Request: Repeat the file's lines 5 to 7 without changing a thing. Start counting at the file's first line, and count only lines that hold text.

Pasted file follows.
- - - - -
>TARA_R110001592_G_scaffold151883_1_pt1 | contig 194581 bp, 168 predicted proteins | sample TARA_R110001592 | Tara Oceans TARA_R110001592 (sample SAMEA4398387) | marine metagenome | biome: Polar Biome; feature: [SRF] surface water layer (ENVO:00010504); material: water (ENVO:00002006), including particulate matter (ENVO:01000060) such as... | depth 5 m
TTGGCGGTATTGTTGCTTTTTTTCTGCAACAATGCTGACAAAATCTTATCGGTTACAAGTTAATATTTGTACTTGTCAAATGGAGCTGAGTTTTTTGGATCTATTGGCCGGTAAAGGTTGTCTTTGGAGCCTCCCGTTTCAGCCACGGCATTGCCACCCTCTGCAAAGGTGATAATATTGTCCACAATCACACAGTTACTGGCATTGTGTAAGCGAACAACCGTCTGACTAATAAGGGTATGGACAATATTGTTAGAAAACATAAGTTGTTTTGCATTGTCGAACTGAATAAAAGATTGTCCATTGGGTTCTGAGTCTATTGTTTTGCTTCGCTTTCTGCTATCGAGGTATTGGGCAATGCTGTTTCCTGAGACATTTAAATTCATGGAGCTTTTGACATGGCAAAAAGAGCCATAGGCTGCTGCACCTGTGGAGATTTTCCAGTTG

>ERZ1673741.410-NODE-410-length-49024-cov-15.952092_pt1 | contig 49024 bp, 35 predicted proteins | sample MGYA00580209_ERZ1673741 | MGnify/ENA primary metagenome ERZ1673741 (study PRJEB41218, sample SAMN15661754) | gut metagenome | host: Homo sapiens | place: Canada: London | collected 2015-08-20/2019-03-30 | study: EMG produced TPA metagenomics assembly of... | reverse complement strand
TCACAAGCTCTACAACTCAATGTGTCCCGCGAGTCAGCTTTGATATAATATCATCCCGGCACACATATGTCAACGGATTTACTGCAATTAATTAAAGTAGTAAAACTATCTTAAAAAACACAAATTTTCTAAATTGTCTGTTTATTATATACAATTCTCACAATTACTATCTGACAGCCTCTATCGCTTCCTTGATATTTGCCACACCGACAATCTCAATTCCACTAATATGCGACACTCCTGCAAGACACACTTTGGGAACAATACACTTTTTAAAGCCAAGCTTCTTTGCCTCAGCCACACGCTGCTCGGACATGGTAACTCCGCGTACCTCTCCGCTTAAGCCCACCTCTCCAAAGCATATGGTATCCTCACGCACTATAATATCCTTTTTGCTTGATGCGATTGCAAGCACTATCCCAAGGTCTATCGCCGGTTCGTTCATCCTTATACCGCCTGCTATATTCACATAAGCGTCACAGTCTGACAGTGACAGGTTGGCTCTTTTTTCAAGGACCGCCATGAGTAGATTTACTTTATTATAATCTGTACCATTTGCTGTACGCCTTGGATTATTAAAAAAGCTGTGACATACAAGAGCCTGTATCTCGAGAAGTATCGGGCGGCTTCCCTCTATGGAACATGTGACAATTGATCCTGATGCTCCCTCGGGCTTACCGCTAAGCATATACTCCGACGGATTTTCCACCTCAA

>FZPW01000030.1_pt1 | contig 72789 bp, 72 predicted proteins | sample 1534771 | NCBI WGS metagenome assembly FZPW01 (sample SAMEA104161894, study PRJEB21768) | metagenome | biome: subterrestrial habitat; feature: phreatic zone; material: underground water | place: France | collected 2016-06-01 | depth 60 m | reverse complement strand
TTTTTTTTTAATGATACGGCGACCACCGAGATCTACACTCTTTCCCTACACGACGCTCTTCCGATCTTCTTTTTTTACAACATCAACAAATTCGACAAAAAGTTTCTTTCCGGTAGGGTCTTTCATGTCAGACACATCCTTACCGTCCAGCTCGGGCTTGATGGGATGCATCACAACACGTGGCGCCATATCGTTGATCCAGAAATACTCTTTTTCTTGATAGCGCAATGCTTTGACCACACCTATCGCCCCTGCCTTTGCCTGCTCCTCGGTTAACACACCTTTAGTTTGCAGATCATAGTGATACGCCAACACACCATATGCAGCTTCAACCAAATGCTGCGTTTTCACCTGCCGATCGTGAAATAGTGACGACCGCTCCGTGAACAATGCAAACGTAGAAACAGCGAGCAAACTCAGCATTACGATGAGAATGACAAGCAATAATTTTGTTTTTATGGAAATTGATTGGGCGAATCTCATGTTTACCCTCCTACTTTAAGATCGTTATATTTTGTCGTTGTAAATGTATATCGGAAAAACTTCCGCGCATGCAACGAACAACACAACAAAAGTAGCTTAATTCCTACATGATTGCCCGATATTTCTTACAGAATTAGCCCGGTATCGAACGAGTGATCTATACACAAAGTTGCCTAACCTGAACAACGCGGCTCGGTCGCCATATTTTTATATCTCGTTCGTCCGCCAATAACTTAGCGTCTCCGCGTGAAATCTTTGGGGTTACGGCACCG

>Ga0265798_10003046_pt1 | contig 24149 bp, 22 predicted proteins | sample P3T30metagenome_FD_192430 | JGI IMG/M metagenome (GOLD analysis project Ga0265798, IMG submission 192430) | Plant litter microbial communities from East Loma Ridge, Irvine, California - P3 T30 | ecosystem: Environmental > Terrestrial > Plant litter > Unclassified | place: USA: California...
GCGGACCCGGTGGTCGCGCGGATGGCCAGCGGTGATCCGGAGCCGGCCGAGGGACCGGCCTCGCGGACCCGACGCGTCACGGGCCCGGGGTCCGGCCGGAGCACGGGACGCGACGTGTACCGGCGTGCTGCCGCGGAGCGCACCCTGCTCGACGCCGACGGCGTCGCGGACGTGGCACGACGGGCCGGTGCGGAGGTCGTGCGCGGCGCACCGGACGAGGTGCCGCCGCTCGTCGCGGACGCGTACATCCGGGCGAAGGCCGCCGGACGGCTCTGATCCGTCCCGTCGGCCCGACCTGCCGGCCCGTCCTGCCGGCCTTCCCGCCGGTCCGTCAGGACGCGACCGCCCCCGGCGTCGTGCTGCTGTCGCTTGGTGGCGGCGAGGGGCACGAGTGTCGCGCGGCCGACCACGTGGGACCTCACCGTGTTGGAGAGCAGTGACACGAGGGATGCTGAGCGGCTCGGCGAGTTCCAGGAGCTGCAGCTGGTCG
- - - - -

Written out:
>FZPW01000030.1_pt1 | contig 72789 bp, 72 predicted proteins | sample 1534771 | NCBI WGS metagenome assembly FZPW01 (sample SAMEA104161894, study PRJEB21768) | metagenome | biome: subterrestrial habitat; feature: phreatic zone; material: underground water | place: France | collected 2016-06-01 | depth 60 m | reverse complement strand
TTTTTTTTTAATGATACGGCGACCACCGAGATCTACACTCTTTCCCTACACGACGCTCTTCCGATCTTCTTTTTTTACAACATCAACAAATTCGACAAAAAGTTTCTTTCCGGTAGGGTCTTTCATGTCAGACACATCCTTACCGTCCAGCTCGGGCTTGATGGGATGCATCACAACACGTGGCGCCATATCGTTGATCCAGAAATACTCTTTTTCTTGATAGCGCAATGCTTTGACCACACCTATCGCCCCTGCCTTTGCCTGCTCCTCGGTTAACACACCTTTAGTTTGCAGATCATAGTGATACGCCAACACACCATATGCAGCTTCAACCAAATGCTGCGTTTTCACCTGCCGATCGTGAAATAGTGACGACCGCTCCGTGAACAATGCAAACGTAGAAACAGCGAGCAAACTCAGCATTACGATGAGAATGACAAGCAATAATTTTGTTTTTATGGAAATTGATTGGGCGAATCTCATGTTTACCCTCCTACTTTAAGATCGTTATATTTTGTCGTTGTAAATGTATATCGGAAAAACTTCCGCGCATGCAACGAACAACACAACAAAAGTAGCTTAATTCCTACATGATTGCCCGATATTTCTTACAGAATTAGCCCGGTATCGAACGAGTGATCTATACACAAAGTTGCCTAACCTGAACAACGCGGCTCGGTCGCCATATTTTTATATCTCGTTCGTCCGCCAATAACTTAGCGTCTCCGCGTGAAATCTTTGGGGTTACGGCACCG

>Ga0265798_10003046_pt1 | contig 24149 bp, 22 predicted proteins | sample P3T30metagenome_FD_192430 | JGI IMG/M metagenome (GOLD analysis project Ga0265798, IMG submission 192430) | Plant litter microbial communities from East Loma Ridge, Irvine, California - P3 T30 | ecosystem: Environmental > Terrestrial > Plant litter > Unclassified | place: USA: California...